A covariance of 0 o'clock indicates that two fields are completely independent. In order to have a covariance of 0, we select the second base only in the direction of the first Kizheng intersection. Therefore, the final selection of the two directions must be orthogonal.

At this point, we have obtained the optimization goal of dimensionality reduction: **A set of n-dimensional vectors is reduced to k-dimensional (k is greater than 0, less than N), the goal is to select K units (modulo 1) orthogonal basis, so that the original data transformed to this set of bases, the 22 covariance between the fields of 0, and the field of the variance is as large as possible (under the orthogonal constraints, The maximum K-variance)**. **Covariance matrix**

We have derived the optimization goal above, but this goal does not seem to be a direct operation guide (or algorithm) because it only says what it wants, but doesn't say how. So we're going to continue to study computational solutions mathematically.

We see that the final goal to achieve is closely related to the intra-field variance and covariance between fields. Therefore, we hope that we can unify the two and observe that both can be expressed as the form of inner product, and the inner product is closely related to the multiplication of matrices. So we came to the inspiration:

Let's say we have only A and B two fields, so we'll make them a matrix X by line:

X=\begin{pmatrix} a_1 & a_2 & \cdots & a_m \ b_1 & b_2 & \cdots & B_m \end{pmatrix}

Then we multiply x by the transpose of X and multiply the coefficient 1/m:

\frac{1}{m}xx^\mathsf{t}=\begin{pmatrix} \frac{1}{m}\sum_{i=1}^m{a_i^2} & \frac{1}{m}\sum_{i=1}^m{a_ib_i} \ \ \ Frac{1}{m}\sum_{i=1}^m{a_ib_i} & \frac{1}{m}\sum_{i=1}^m{b_i^2} \end{pmatrix}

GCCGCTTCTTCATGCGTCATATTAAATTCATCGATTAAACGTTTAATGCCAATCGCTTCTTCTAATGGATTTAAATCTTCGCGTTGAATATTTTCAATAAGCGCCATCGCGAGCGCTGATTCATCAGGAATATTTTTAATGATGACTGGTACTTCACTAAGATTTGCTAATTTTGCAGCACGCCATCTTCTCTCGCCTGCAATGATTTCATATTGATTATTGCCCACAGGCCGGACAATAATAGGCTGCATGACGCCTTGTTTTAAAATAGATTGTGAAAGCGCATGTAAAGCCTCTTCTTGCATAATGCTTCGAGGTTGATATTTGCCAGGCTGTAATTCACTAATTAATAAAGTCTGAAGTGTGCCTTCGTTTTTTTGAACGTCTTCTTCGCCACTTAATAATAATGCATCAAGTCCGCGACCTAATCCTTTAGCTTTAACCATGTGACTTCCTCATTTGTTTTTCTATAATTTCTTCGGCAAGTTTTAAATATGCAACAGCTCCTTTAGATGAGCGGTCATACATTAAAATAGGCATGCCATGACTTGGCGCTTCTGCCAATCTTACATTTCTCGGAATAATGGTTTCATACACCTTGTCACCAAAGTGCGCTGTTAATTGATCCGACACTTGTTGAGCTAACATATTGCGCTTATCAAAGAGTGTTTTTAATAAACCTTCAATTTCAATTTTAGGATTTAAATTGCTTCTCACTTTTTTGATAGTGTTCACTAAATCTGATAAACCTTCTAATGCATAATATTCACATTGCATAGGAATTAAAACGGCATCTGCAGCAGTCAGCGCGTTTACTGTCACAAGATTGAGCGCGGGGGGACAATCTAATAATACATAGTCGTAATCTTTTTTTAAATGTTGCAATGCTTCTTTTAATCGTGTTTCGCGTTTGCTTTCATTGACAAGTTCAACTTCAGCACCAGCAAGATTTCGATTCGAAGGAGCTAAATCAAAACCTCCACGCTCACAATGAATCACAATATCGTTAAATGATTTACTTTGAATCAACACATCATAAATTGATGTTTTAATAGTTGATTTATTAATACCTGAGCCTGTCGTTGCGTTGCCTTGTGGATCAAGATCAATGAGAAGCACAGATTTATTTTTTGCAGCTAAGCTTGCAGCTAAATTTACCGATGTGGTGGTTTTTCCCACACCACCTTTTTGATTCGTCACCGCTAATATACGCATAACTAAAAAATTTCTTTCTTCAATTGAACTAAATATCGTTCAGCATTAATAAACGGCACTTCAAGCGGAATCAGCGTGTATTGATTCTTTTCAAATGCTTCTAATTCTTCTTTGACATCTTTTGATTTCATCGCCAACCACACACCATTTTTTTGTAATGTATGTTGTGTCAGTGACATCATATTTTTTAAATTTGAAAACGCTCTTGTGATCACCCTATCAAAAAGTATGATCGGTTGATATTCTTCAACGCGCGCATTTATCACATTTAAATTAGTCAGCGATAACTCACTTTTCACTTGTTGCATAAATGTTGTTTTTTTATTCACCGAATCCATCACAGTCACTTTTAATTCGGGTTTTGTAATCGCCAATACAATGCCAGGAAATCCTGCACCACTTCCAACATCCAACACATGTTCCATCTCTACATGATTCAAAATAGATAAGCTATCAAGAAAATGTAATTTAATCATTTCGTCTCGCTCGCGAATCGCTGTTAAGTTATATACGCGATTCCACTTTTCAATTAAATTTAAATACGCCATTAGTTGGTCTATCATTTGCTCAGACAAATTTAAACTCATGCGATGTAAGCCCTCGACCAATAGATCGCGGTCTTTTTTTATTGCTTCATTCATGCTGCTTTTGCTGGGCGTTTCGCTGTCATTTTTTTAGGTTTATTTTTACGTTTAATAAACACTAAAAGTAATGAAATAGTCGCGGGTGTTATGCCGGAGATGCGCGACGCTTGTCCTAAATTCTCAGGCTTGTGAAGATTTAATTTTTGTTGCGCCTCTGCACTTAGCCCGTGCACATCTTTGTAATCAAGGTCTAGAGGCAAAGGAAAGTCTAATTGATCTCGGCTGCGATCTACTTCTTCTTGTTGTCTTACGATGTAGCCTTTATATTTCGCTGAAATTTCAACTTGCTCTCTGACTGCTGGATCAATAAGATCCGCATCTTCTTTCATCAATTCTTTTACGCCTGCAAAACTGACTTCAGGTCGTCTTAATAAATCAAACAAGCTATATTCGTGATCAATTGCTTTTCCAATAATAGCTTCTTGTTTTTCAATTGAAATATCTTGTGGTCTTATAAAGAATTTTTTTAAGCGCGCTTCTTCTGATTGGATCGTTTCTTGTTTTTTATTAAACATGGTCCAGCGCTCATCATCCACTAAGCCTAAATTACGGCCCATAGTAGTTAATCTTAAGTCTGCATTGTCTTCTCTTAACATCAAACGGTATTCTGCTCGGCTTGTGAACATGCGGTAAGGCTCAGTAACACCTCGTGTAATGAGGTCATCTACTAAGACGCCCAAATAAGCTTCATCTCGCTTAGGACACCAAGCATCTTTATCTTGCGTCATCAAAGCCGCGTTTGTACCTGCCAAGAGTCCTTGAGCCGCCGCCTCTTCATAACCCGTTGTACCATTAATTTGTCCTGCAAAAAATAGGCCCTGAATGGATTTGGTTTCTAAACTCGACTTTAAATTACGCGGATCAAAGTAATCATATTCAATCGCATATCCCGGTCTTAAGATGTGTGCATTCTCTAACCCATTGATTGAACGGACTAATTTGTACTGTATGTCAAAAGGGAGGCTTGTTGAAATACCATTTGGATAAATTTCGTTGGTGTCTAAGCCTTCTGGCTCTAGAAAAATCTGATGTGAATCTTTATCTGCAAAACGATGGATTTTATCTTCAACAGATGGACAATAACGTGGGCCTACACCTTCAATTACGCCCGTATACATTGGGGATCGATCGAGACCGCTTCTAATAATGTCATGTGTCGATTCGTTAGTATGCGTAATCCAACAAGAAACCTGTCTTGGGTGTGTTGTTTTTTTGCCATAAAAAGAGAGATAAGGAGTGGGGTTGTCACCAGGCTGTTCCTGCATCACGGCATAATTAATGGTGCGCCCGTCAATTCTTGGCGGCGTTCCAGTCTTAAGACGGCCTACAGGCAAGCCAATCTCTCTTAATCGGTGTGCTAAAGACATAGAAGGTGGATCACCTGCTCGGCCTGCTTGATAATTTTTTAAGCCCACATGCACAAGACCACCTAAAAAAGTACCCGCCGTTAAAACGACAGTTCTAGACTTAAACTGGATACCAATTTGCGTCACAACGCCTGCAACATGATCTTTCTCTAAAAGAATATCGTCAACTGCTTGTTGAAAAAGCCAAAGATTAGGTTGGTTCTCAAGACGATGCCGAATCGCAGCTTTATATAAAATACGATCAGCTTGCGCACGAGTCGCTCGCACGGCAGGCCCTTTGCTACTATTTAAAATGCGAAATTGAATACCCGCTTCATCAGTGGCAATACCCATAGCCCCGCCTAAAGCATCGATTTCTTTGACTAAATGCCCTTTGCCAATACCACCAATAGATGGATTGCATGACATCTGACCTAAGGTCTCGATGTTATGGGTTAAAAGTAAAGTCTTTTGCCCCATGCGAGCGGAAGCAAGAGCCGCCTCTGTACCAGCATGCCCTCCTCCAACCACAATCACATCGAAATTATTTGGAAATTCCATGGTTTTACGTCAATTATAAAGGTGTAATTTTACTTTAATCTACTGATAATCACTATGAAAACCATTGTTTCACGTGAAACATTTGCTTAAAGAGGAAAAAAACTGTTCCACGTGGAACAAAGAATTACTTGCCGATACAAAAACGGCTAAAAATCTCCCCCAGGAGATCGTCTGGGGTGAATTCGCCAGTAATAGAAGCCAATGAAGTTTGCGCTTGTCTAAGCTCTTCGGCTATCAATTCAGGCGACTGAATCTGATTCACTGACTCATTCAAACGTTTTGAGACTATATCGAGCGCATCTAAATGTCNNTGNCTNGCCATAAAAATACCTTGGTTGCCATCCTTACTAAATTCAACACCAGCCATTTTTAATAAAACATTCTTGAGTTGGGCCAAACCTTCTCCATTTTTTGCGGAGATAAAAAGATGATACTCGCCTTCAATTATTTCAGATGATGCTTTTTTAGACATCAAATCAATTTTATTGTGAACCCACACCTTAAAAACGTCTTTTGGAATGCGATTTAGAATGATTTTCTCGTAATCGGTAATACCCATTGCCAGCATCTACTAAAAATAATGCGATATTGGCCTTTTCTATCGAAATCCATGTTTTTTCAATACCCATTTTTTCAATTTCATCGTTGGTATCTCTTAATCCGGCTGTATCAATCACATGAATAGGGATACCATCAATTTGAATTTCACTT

A miracle appeared. The two elements on the diagonal of this matrix are the variances of two fields, and the other elements are the covariance of A and B. The two are unified into a matrix.

According to the algorithm of matrix multiplication, this conclusion can easily be generalized to the general situation:

**we have m n-dimensional data records, which are ranked by column n by M of the Matrix X, set C=\frac{1}{m}xx^\mathsf{t}, C is a symmetric matrix, the diagonal of each field of the variance, and the first row J column and J row I column elements are the same, Represents the covariance of the I and J two fields** . **diagonalization of covariance matrices**

Based on the above deduction, we find that to achieve optimization at present, it is equivalent to diagonalization of the covariance matrix: that is, except for the diagonal of the other elements to 0, and on the diagonal of the elements by size from top to bottom, so that we achieve the optimization purposes. This may not be very clear, and we look further at the relationship between the original matrix and the matrix covariance matrix after the base transformation:

Set the original data matrix x corresponds to the covariance matrix C, and P is a set of base by row matrix, set y=px, then Y is x to P do base transformation data. With the covariance matrix of y as D, we derive the relationship between D and C:

\begin{array}{l L} D & = & \frac{1}{m}yy^\mathsf{t} \ & = & \frac{1}{m} (px) (px) ^\mathsf{t} \ & = & \frac{1}{m}pxx^\mathsf{t}p^\mathsf{t} \ \ & = & P (\frac{1}{m}xx^\mathsf{t}) p^\mathsf{t} \ \ & = & P Cp^\mathsf{t} \end{array}